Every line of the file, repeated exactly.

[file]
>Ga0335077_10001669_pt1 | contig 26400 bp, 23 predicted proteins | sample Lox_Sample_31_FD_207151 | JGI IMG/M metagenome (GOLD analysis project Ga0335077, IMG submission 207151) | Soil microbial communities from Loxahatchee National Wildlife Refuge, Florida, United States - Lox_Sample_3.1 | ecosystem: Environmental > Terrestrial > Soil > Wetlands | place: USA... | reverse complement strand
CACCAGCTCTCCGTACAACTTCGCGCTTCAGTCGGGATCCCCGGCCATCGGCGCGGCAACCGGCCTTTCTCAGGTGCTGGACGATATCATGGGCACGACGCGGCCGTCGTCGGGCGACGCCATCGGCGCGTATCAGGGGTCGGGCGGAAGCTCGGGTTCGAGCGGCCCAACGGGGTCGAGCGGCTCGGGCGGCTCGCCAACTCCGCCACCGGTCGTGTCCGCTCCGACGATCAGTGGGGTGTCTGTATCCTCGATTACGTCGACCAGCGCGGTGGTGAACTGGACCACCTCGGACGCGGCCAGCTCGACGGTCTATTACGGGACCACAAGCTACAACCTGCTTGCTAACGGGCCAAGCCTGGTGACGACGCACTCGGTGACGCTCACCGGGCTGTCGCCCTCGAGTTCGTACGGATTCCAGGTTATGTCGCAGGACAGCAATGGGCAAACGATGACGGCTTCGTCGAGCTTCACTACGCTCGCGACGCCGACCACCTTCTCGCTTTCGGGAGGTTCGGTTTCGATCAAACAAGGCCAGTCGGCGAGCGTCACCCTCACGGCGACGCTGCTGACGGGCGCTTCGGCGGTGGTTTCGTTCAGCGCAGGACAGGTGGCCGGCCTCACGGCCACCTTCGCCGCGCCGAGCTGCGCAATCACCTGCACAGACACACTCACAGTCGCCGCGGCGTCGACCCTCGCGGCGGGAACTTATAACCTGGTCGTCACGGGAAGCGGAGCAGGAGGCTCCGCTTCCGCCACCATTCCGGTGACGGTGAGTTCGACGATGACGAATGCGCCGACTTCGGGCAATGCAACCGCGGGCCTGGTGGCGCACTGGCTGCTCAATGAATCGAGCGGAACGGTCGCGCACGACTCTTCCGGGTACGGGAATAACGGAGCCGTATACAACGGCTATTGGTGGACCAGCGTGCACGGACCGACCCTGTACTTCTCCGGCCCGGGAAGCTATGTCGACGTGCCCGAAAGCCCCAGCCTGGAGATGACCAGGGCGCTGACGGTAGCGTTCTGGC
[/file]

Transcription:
>Ga0335077_10001669_pt1 | contig 26400 bp, 23 predicted proteins | sample Lox_Sample_31_FD_207151 | JGI IMG/M metagenome (GOLD analysis project Ga0335077, IMG submission 207151) | Soil microbial communities from Loxahatchee National Wildlife Refuge, Florida, United States - Lox_Sample_3.1 | ecosystem: Environmental > Terrestrial > Soil > Wetlands | place: USA... | reverse complement strand
CACCAGCTCTCCGTACAACTTCGCGCTTCAGTCGGGATCCCCGGCCATCGGCGCGGCAACCGGCCTTTCTCAGGTGCTGGACGATATCATGGGCACGACGCGGCCGTCGTCGGGCGACGCCATCGGCGCGTATCAGGGGTCGGGCGGAAGCTCGGGTTCGAGCGGCCCAACGGGGTCGAGCGGCTCGGGCGGCTCGCCAACTCCGCCACCGGTCGTGTCCGCTCCGACGATCAGTGGGGTGTCTGTATCCTCGATTACGTCGACCAGCGCGGTGGTGAACTGGACCACCTCGGACGCGGCCAGCTCGACGGTCTATTACGGGACCACAAGCTACAACCTGCTTGCTAACGGGCCAAGCCTGGTGACGACGCACTCGGTGACGCTCACCGGGCTGTCGCCCTCGAGTTCGTACGGATTCCAGGTTATGTCGCAGGACAGCAATGGGCAAACGATGACGGCTTCGTCGAGCTTCACTACGCTCGCGACGCCGACCACCTTCTCGCTTTCGGGAGGTTCGGTTTCGATCAAACAAGGCCAGTCGGCGAGCGTCACCCTCACGGCGACGCTGCTGACGGGCGCTTCGGCGGTGGTTTCGTTCAGCGCAGGACAGGTGGCCGGCCTCACGGCCACCTTCGCCGCGCCGAGCTGCGCAATCACCTGCACAGACACACTCACAGTCGCCGCGGCGTCGACCCTCGCGGCGGGAACTTATAACCTGGTCGTCACGGGAAGCGGAGCAGGAGGCTCCGCTTCCGCCACCATTCCGGTGACGGTGAGTTCGACGATGACGAATGCGCCGACTTCGGGCAATGCAACCGCGGGCCTGGTGGCGCACTGGCTGCTCAATGAATCGAGCGGAACGGTCGCGCACGACTCTTCCGGGTACGGGAATAACGGAGCCGTATACAACGGCTATTGGTGGACCAGCGTGCACGGACCGACCCTGTACTTCTCCGGCCCGGGAAGCTATGTCGACGTGCCCGAAAGCCCCAGCCTGGAGATGACCAGGGCGCTGACGGTAGCGTTCTGGC